Sister was always my favourite Sonic Youth album, probably because it was the first I heard. Nevertheless, you can make a good case for Daydream Nation and I saw them, supported by Mudhoney, while touring that album on March 20, 1989 at what was then called ‘Manchester University’. Nowadays, I have to be reading my e-mail at just the right time to see an announcement from Café Oto that the Thurston Moore band that night and to connect to the site just in time to buy the second to last ticket.
Lack of imagination meant I had to arrive 40 minutes before the doors opened, and I took to one of only two dry chairs beneath the awning, to carry on reading my Turgenev, behind the gaggle already queuing excitedly. The band finished their soundcheck meanwhile, and I tried to combine listening curiously with not listening, lest the artificial situation spoiled the music somehow. A fervent pair of men behind were eagerly sharing their musical ardour:
I ended up with three copies of Live at Battery Park.
My boss was explaining some complicated data query he wanted me to run, while I was in the middle of bidding for something.
They extolled the minutiae of the Death Valley ’69 single.
Putting away Fathers and Sons, to adopt proper English Queueing, I’m (as always) entertained by those people who keep walking up to the front, thinking that they have special knowledge and access and can just breeze in. I realised that I’m beginning to recognise some of the recurring characters of the London circuit, including a lady I’ve seen several times distributing flyers outside the Union Chapel.
The band quietly trooped off into Dalston at 8pm and we were greeted by one of the bar staff, who thanked us for waiting and let us know that there would only be limited seats. The proximity had overcome diffidence and people had started chatting.
The group that had been queueing ahead of me naturally took seats right in the middle, at the front. They reserved a seat and I sat down next to that one. When he did arrive, he didn’t (in my opinion) reach full social integration with the other two, often the fate of the late arrival.
We had a while to wait before it began, and it was too dark to resume reading my book, so I looked at the three sets of guitar pedals on the floor. I thought I saw a strange illumination on one of the related cables, until I realised it was an insect quickly crawling along. It’s hard to tell whether the insect survived the night.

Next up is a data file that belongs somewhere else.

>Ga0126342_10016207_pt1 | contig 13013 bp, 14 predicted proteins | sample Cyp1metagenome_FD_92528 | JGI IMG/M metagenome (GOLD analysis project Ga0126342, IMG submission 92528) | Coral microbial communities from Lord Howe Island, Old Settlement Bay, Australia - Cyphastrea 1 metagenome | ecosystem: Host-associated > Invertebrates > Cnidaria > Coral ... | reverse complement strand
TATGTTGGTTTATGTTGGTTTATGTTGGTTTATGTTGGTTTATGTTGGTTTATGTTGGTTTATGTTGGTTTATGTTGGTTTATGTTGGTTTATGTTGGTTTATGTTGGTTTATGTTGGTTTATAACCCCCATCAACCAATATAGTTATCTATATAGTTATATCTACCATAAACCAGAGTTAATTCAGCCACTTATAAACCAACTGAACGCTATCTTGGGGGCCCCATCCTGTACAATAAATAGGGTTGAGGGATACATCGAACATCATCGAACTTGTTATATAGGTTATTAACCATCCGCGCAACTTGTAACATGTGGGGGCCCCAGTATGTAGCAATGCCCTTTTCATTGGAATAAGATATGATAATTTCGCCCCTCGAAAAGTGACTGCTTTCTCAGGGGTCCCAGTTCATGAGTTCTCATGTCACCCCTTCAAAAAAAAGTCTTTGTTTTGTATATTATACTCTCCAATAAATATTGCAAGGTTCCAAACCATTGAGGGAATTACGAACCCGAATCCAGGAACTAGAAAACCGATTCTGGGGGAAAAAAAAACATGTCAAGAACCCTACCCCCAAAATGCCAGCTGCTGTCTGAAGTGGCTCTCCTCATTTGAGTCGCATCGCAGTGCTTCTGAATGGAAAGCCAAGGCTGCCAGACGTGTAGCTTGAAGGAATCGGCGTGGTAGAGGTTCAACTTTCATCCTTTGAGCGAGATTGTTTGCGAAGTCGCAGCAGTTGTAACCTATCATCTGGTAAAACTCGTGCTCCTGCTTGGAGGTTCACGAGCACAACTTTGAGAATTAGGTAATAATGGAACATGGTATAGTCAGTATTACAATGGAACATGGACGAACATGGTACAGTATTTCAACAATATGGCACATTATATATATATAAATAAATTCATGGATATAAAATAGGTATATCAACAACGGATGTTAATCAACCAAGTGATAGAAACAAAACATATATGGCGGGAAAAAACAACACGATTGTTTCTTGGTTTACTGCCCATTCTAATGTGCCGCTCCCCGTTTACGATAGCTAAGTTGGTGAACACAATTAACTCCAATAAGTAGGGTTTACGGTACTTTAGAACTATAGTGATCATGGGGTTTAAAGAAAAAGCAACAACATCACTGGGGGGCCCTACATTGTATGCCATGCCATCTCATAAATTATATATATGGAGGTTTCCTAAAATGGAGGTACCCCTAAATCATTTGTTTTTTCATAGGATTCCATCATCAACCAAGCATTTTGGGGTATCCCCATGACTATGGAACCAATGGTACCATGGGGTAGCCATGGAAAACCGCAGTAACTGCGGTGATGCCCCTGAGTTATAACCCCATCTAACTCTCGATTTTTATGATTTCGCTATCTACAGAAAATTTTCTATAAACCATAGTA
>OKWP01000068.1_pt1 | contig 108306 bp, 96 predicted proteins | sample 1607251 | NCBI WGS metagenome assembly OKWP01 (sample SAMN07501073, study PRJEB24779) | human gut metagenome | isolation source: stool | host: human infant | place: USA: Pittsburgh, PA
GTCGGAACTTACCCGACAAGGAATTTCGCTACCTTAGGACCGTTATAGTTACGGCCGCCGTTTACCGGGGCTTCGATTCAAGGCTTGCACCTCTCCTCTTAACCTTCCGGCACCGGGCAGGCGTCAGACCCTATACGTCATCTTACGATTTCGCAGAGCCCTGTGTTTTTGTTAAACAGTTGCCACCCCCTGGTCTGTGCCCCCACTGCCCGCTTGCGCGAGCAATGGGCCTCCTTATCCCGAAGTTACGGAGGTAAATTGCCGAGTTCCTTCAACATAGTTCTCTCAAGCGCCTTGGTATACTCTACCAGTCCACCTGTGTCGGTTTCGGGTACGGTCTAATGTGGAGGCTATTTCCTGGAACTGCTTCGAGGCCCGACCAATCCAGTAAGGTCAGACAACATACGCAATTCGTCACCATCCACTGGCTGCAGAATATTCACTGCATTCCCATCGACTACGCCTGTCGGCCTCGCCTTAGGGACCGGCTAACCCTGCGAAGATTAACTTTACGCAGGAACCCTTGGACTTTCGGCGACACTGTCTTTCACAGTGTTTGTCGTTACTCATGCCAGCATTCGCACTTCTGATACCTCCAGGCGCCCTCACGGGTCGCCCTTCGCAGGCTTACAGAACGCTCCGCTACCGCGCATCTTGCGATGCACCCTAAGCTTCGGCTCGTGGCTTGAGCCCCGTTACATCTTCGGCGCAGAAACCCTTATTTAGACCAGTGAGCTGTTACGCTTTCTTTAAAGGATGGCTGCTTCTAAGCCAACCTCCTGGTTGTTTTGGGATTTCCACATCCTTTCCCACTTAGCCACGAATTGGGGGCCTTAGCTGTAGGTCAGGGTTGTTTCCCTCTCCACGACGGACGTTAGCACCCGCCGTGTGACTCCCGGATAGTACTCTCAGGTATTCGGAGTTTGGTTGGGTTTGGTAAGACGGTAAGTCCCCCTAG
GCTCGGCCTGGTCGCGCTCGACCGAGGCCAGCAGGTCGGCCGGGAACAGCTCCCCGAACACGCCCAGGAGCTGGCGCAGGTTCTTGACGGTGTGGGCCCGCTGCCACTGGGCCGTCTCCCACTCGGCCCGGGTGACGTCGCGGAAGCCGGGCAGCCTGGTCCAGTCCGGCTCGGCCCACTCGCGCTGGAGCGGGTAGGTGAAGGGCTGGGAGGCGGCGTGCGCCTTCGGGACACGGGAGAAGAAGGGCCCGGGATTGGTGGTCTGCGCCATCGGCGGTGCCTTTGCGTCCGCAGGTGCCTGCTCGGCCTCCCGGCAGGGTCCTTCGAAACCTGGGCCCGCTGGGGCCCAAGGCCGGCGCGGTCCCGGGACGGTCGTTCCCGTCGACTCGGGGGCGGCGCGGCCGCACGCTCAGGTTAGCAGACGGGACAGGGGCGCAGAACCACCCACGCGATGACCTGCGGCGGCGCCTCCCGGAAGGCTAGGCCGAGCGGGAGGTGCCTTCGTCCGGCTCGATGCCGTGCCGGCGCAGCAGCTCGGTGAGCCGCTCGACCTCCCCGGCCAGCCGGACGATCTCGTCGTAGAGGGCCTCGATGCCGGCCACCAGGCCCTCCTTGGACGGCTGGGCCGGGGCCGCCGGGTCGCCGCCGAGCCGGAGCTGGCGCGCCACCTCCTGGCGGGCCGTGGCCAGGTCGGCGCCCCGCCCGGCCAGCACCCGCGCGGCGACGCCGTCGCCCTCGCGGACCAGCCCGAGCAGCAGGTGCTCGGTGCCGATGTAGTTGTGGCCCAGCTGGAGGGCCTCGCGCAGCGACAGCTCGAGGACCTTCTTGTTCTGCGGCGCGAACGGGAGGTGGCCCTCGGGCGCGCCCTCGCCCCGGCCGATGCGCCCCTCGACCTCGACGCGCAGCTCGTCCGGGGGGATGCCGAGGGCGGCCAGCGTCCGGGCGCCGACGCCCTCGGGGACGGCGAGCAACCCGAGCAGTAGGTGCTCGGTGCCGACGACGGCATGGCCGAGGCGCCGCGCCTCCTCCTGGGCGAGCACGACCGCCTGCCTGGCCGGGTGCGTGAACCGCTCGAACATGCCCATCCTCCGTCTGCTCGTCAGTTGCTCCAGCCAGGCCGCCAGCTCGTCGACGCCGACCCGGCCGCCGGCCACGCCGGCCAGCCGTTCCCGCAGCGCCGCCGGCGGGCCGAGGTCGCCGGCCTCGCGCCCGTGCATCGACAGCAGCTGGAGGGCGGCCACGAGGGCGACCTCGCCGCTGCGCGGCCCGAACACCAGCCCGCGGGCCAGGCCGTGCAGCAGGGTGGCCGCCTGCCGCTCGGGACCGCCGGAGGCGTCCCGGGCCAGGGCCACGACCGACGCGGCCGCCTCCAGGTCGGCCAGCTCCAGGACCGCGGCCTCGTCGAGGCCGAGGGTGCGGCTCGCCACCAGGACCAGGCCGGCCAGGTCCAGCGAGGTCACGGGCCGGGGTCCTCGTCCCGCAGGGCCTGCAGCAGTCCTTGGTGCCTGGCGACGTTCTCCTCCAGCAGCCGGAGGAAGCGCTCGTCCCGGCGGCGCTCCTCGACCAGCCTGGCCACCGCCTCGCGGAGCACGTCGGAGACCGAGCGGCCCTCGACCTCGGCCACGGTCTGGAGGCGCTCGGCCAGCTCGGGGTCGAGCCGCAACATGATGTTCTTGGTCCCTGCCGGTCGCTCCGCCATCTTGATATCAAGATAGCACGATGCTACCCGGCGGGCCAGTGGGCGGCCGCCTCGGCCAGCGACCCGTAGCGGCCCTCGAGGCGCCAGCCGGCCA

My keen neighbours pumped the sound man for information, while he re-arranged microphones and leads. A lady in improbable heels walked around distributing tapes to a few people in the crowd. Important People, maybe.
The band appeared, first James, then Deb and finally Thurston, all re-plugging their pedals. They waited around for Steve Shelley, who did not hurry, and who, I’m glad to say, has the same insouciant bowl haircut I remember from the late eighties. Moore had a lectern for the fresh lyrics (“we’re a new band”). The first song, Forever Love (I could just about read Deb Googe’s set list), was driven by Thurston’s rhythmic drone, created by a sort of arrogantly casual picking style that ranged across the length of the guitar. Another was called Detonation, in honour we were told of the Stoke Newington Angry Brigade, and Anna Mendelssohn, a poet who was “inspirational during the writing of the album”. She used the name Grace Lake, and that was printed on James’ strap, while The Best Day (another song title) was printed on Deb’s. The swift retunings between each song were perhaps justified by the unusual eagerness of guitar abuse. I couldn’t help smiling at the gleeful gurning of Steve Shelley, who seemed to regard his kit as manic co-conspirators, and I liked the vigorous flourish with which Thurston stomped on his pedals.
They finished and suggested we take a break outside in the rain, with a drink. Before they returned, one of the staff told us that they’d essentially be playing the same songs again, because this was a warm-up for their European tour, so people should feel free to go outside. A few people did actually leave, and of course their seats were quickly taken. The nearest I’d had to this was a tale from a friend of seeing The Shamen in Edinburgh in 1991 or so, when they played their set and, when asked for more from the audience, said they could only play the same songs again because that’s all they had loaded in their sequencer…
I wasn’t sure what to think about this, but then I was delighted when they started again. It was a bit like when you rehearse afterwards in your mind the songs you’ve enjoyed, except they were doing it for you. Thurston mentioned October 21st as the release date of the album, and asked if that was anyone’s birthday. There was someone who could make that claim, and the song The Best Day was dedicated to him.
“Nice hanging out with you. Be Good,”
were his finishing words. I was cross to have missed out on the two day residency the previous week, but this was a tremendous recompense.